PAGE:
stay-at-home-mom

I read a very thought-provoking article stating that there’s no happy harmony between career and motherhood.

The part that first stood out to me most is achievements of the self versus gifts of the self.

I’m almost thirty and have spent more than two-thirds of my life feeling very self-achieved. I was always top of my class and graduated as valedictorian. I excelled at basketball and hold a school record for scoring. I got into a competitive pharmacy school, graduated, and made what felt like a ton of money as a pharmacist manager.

These past few years of being a wife and mother have proved, that to me at least, being self-giving comes a lot less naturally. That’s not to say the two can’t and don’t co-exist. My husband, for sure, is very self-giving, yet still is achieving much in his career.

My thoughts are focused on whether we are taught (by society, formal education, our families) to lean towards self-achievement. And my thoughts are even more focused on how to teach my own children to become natural givers of themselves.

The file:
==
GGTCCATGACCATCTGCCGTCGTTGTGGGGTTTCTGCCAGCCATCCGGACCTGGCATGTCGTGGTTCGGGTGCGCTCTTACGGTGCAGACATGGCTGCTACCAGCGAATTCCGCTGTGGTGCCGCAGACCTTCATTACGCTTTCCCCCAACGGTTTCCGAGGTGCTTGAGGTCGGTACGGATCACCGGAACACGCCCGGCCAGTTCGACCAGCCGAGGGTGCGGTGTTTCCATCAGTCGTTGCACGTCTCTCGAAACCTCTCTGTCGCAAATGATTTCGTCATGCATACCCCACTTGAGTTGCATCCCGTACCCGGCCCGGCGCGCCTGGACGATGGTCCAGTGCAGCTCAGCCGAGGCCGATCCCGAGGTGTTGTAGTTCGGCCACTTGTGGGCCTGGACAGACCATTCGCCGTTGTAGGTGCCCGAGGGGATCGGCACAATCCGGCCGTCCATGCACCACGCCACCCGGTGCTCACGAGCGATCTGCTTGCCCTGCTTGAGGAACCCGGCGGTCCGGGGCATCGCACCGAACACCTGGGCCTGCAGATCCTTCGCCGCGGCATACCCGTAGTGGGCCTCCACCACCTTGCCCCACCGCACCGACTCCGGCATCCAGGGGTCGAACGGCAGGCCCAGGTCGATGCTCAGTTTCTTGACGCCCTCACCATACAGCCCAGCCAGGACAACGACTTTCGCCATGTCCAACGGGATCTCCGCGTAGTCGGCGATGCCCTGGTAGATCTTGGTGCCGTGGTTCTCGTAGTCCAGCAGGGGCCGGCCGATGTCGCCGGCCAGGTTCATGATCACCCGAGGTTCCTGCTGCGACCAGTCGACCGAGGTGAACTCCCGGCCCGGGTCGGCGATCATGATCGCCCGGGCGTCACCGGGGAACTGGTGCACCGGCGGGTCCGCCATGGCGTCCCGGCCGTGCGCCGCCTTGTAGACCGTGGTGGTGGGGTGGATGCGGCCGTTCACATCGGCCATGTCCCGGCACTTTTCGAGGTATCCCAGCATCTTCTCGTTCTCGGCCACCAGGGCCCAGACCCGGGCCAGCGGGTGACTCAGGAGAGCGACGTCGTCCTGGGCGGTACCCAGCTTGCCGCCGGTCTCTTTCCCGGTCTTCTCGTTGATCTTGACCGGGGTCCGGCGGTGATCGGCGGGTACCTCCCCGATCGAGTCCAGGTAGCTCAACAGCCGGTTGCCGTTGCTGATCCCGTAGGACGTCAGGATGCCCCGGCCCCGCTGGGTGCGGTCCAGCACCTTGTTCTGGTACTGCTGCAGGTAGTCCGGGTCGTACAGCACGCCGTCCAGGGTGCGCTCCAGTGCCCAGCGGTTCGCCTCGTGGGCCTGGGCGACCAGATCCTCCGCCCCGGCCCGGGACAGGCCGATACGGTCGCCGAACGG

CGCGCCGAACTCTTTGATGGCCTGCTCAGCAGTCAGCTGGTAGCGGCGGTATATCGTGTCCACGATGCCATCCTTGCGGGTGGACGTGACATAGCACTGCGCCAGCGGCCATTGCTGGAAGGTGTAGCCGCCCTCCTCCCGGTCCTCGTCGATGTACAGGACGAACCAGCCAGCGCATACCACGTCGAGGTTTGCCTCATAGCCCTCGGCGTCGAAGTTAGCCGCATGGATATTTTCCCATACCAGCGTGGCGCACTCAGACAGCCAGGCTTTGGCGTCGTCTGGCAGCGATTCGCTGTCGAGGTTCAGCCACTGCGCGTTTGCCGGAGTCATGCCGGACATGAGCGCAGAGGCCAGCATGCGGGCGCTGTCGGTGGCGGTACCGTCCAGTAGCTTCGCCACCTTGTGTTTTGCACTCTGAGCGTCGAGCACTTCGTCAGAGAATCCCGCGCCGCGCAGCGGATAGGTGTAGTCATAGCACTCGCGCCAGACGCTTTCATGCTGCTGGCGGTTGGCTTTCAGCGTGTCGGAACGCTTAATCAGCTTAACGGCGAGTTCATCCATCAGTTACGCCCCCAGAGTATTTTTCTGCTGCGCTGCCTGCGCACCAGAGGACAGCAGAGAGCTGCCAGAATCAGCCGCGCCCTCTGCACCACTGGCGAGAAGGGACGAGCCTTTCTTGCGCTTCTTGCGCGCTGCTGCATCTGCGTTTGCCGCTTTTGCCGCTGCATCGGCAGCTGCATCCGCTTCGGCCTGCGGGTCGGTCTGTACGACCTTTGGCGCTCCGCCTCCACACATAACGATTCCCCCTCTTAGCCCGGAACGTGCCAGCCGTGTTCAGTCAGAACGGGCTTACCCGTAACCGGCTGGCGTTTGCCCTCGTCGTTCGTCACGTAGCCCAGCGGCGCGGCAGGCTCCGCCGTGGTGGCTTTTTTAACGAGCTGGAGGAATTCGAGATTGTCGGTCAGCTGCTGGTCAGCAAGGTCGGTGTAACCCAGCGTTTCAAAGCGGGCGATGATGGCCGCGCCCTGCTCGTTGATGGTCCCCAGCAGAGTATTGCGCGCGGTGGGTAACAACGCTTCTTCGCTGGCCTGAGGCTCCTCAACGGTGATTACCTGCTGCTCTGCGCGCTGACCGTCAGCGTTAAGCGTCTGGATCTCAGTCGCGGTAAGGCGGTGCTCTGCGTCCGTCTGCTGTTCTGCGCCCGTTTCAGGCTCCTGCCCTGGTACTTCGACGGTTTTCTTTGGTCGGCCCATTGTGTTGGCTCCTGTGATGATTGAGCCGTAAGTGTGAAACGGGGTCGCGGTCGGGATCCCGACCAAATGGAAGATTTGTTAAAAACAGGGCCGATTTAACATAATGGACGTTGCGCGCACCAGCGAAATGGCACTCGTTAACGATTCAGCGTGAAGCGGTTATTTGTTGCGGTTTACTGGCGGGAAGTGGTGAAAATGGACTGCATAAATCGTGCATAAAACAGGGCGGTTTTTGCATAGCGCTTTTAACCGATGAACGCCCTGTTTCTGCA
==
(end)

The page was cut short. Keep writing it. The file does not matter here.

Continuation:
There’s nothing wrong with self-achievement in itself, with women doing great things besides mothering. I’m extremely thankful for the woman surgeon who performed open-heart surgery on my oldest daughter. She is a devout Catholic woman, and it doesn’t surprise me that she’s single. I wouldn’t doubt that she knew she couldn’t devote herself to her faith, an extremely taxing career, and a family of her own.

Sacrificing can go hand-in-hand with self-giving, and maybe to truly succeed, we have to sacrifice career or motherhood? At least to some degree? Since having kids, I’ve worked a bit here and there. Always a flexible schedule, always allowed me to be the primary caregiver of my kids, but am I kidding myself? Maybe I’ll never feel like I’m giving my kids what they deserve if I don’t focus more on being a steward of God.

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About maggie

thirty-something. working on life.
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